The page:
10 Things to Know about Marijuana Legalization in New York
New York State recently legalized marijuana through legislation that permits the commercial sale of “cannabis” products, expansion of medical cannabis, and the establishment of an Office of Cannabis Management that has regulatory authority over cannabis in New York.
The marijuana legalization laws also made significant changes to New York’s criminal law by providing ways for qualifying adults to lawfully possess, use, buy, sell, and even grow and store cannabis products in their own homes. Nonetheless, it is still illegal to possess, use, and sell marijuana and cannabis products in a variety of circumstances. Below are the 10 things the average person needs to know about marijuana legalization.
- According to the marijuana legalization law, it is now legal under New York State law for anyone 21 years old or older to buy, possess, and use marijuana or cannabis products.
- However, marijuana or cannabis products remain ILLEGAL under federal law. Not only are they illegal, but they are also classified as a Schedule I controlled substance by the DEA, meaning that the federal government sees marijuana or cannabis products as among the most addictive drugs in the world and that they serve no medical purpose. This also means that despite marijuana legalization, the federal government (FBI, DEA, ATF, etc.) can still investigate and prosecute anyone possessing, prescribing, selling, or growing marijuana or cannabis products, even if they are 100% compliant with New York State marijuana legalization law.
- In addition, despite marijuana legalization, cannabis may still remain prohibited on college campuses. For example, the Drug-Free Schools and Communities Act requires all colleges that receive federal funding to have a policy in place to prohibit marijuana use on campus. This means college students may be disciplined by their college for violating this policy even if they are not committing a crime under New York State law.
- As part of marijuana legalization, each individual is limited to 3 ounces of marijuana or 24 grams or concentrated cannabis for personal use. If you possess more than these amounts, you may be exposed to criminal or civil penalties.
- An individual may transfer marijuana or cannabis products to another qualifying adult provided they are not compensated for the transfer. If you are looking to sell marijuana or cannabis products, you’ll need to get licensed and authorized to do so.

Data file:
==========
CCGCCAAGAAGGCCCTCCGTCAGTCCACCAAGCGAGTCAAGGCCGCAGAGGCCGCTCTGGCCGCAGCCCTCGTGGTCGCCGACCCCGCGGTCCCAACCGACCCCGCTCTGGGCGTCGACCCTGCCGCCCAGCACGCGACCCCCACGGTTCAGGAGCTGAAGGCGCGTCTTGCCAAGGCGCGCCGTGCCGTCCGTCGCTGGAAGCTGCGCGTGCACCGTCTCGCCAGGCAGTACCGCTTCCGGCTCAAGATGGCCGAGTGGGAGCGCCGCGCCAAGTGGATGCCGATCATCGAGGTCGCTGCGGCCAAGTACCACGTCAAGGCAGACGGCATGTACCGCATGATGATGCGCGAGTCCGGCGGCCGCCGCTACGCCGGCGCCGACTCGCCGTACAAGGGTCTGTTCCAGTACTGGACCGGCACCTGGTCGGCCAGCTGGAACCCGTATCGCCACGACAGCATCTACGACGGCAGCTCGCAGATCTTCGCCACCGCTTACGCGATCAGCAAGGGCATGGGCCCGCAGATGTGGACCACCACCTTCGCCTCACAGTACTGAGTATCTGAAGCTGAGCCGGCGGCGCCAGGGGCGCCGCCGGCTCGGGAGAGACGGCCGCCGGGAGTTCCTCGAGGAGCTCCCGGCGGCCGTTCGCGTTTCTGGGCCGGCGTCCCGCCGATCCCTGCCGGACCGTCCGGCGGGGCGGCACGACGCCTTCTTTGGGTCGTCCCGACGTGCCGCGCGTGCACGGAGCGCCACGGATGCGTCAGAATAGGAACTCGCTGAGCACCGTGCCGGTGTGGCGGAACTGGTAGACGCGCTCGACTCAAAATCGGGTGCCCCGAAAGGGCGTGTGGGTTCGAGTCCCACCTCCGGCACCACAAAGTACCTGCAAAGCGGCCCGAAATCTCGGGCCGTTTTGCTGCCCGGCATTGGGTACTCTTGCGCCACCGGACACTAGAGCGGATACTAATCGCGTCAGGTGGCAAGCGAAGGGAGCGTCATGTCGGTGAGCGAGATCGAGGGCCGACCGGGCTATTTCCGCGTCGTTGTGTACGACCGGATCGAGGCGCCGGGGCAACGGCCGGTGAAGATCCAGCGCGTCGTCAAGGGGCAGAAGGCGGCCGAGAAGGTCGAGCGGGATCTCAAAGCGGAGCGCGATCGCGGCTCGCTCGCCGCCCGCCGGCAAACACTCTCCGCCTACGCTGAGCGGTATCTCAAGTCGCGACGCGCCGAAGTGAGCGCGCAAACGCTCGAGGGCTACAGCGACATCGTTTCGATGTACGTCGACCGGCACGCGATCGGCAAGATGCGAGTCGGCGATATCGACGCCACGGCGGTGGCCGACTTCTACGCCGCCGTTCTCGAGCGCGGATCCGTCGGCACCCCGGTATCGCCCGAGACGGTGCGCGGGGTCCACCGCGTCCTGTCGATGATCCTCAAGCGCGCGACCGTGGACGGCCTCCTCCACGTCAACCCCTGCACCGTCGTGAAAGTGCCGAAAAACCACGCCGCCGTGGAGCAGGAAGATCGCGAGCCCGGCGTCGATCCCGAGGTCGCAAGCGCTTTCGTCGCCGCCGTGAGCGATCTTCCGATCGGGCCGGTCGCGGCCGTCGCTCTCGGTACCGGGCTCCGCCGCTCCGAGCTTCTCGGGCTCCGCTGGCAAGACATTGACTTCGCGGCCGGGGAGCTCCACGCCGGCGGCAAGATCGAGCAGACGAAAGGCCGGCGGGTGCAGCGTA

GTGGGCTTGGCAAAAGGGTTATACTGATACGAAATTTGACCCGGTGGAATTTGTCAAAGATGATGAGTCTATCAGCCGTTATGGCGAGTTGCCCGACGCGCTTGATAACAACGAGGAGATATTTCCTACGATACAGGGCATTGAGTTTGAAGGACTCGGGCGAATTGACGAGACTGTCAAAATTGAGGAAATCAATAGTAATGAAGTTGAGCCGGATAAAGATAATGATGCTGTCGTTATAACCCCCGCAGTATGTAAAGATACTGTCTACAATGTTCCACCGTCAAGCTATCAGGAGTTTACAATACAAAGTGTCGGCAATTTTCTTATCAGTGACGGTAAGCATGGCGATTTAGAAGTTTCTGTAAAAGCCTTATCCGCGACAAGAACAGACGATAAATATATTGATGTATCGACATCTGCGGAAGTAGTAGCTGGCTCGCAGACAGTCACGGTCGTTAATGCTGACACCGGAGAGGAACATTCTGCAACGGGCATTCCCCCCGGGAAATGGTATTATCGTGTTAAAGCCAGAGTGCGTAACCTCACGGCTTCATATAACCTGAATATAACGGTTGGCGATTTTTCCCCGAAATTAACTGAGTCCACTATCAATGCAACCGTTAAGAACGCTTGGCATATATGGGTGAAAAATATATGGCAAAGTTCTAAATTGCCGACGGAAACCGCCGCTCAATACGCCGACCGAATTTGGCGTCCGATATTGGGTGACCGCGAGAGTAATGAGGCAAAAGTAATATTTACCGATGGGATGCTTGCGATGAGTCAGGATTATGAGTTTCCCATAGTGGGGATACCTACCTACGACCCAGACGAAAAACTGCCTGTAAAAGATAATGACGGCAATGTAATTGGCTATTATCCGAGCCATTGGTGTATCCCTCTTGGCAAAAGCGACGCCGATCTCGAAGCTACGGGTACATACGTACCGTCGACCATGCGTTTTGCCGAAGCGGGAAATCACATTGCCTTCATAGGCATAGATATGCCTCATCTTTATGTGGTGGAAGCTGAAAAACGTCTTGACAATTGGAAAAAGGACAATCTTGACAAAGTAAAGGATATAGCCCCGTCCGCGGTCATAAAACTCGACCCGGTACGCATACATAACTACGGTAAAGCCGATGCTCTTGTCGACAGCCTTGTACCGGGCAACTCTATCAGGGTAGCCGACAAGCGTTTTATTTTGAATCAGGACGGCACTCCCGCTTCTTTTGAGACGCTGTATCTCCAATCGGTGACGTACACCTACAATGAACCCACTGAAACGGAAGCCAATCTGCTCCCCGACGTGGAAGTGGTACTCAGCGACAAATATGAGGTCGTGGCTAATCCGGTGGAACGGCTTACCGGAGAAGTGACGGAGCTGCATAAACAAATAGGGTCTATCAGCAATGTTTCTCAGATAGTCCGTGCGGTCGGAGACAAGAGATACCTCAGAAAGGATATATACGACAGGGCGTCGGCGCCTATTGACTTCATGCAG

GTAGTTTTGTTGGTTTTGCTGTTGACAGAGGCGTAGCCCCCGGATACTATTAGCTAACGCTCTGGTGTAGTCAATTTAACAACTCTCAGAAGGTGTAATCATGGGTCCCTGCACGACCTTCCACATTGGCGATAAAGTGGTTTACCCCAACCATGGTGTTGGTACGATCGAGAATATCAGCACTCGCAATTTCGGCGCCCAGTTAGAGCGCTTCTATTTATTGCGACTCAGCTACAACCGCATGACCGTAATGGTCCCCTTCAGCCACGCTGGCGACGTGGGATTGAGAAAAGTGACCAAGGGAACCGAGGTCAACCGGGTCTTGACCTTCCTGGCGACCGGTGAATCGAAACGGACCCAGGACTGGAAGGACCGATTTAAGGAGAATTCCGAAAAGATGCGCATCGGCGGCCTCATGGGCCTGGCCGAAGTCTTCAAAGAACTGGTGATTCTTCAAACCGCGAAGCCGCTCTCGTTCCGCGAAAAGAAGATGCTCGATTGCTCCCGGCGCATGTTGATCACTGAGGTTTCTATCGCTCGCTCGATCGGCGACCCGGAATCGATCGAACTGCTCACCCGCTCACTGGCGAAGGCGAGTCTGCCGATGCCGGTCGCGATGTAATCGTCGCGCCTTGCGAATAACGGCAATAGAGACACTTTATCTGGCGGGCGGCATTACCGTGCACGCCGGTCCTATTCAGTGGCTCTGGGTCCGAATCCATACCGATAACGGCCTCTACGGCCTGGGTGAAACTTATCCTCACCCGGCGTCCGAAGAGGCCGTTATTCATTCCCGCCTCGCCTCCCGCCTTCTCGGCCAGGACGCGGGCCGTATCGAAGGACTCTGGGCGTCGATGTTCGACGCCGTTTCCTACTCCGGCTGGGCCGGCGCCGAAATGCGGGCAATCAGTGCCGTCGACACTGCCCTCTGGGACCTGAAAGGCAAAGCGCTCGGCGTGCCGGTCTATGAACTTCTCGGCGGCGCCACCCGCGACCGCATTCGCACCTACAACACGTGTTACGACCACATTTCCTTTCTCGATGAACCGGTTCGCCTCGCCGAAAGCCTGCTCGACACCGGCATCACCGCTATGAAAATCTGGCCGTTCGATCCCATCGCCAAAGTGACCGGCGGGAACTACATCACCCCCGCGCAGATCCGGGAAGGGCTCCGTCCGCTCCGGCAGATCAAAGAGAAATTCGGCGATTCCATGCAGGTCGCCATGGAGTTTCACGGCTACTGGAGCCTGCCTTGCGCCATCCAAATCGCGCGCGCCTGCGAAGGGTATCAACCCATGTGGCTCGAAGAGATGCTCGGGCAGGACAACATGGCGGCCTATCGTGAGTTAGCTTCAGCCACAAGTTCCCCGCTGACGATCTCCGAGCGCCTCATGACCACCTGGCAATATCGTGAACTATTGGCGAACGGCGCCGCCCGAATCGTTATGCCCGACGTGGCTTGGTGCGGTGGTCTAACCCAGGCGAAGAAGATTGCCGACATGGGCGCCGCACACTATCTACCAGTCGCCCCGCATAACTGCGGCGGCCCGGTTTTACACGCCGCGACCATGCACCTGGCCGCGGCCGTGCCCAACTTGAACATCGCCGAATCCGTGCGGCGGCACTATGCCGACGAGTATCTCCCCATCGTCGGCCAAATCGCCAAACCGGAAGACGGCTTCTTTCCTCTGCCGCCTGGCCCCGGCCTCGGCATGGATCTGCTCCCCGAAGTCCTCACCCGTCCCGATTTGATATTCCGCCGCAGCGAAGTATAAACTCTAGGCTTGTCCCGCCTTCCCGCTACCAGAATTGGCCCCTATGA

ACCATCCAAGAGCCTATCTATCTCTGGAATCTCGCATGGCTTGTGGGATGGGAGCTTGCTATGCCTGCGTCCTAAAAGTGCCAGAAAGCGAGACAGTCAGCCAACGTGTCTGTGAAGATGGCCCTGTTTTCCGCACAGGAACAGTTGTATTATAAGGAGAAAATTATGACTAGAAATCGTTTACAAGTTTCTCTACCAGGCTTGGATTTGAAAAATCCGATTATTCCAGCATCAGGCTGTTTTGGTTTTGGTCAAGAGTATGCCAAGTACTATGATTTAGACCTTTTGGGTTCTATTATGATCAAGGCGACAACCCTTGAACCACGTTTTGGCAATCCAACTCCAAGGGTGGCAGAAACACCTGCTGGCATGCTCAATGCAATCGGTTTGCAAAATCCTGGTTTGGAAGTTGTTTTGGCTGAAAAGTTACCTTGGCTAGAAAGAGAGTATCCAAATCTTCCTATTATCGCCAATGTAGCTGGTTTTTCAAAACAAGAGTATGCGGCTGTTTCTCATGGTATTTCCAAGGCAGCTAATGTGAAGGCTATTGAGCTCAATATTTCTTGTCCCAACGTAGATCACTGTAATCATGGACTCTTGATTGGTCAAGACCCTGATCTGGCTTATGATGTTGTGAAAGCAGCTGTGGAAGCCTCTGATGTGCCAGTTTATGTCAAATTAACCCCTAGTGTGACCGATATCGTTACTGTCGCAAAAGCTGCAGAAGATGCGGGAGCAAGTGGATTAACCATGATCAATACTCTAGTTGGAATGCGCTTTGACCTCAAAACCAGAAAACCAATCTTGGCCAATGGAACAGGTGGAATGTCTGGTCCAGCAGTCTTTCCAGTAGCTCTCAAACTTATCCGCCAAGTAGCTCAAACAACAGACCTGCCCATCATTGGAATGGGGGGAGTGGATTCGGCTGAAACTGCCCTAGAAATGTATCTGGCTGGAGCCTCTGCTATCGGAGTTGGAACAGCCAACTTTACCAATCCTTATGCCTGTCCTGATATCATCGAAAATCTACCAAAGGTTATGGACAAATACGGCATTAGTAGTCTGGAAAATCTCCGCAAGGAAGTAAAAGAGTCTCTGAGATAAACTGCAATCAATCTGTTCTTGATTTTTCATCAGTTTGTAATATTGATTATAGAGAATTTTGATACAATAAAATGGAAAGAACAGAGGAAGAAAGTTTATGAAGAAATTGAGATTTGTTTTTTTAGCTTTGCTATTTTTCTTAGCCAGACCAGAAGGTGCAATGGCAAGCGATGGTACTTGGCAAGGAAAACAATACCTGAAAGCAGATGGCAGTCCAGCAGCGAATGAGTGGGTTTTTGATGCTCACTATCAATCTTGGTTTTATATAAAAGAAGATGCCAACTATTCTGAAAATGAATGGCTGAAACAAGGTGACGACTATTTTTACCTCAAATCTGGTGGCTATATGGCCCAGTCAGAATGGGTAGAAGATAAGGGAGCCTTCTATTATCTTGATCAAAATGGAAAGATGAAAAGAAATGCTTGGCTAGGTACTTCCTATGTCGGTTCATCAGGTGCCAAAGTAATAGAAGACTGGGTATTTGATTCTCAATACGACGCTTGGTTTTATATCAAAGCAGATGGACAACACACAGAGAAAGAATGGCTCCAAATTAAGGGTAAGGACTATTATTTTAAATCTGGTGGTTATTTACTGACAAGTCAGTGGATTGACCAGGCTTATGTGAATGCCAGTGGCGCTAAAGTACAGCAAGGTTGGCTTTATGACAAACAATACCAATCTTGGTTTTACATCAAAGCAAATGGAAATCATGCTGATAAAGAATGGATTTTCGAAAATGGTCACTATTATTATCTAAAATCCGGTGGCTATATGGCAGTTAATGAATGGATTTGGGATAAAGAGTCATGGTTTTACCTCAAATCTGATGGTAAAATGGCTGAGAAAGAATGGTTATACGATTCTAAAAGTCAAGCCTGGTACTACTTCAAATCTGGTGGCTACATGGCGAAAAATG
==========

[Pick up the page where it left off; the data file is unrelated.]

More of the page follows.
- Under the marijuana legalization law, individuals can lawfully possess cannabis paraphernalia.
- A household can grow up to 3 mature and 3 immature cannabis plants at their home provided they take reasonable steps to ensure that the plants are in a secure place and are not accessible to anyone under the age of 21.
- Despite the marijuana legalization law, it is a criminal violation to possess more than 3 ounces of cannabis or 24 grams of concentrated cannabis; a misdemeanor crime to possess more than 16 ounces of cannabis or 5 ounces of concentrated cannabis; an E felony to possess more than 5 pounds of cannabis or 2 pounds of concentrated cannabis; and a D felony to possess more than 10 pounds of cannabis or more than 4 pounds of concentrated cannabis. The same criminal penalties apply for the unauthorized sale of cannabis and cannabis-based products under the parameters above. There is also a C Felony to sell more than 100 pounds of cannabis or concentrated cannabis.
- If you had a prior qualifying conviction or criminal violation for a solely marijuana-based offense that predates the effective date of this new marijuana legalization law, then you maybe eligible to have that conviction sealed. You are eligible to seal up to two offenses, and only one of which can be a felony, so long as ten years has passed since your conviction or release from incarceration, whichever is later.
- It is still a crime to drive a vehicle while under the influence of marijuana or cannabis products. The charge is driving while ability impaired by drugs under Vehicle and Traffic Law § 1192(4).
- New York State law enforcement officers can no longer, “sniff and search,” or use the smell or presence of marijuana, cannabis products, or related paraphernalia as a basis for an arrest or to conduct a more intrusive investigation or search unless it is related to an investigation of driving while ability impaired by drugs under Vehicle and Traffic Law § 1192(4).
While the new marijuana legalization law created ways that people can lawfully use, enjoy, and profit from marijuana or cannabis products, keep in mind the limits the law has in place as described above.
Especially keep in mind that marijuana and cannabis products significantly impact impairment and cognition. Never consume marijuana or cannabis products before or while driving, operating equipment, or caring for others because even though marijuana is legal to use in certain circumstances, if not used responsibly, it can lead to a host of greater problems.
If you have questions about how this marijuana legalization law impacts you, your business, or someone you care about, or how you can seal your marijuana-based offense(s), give us a call.
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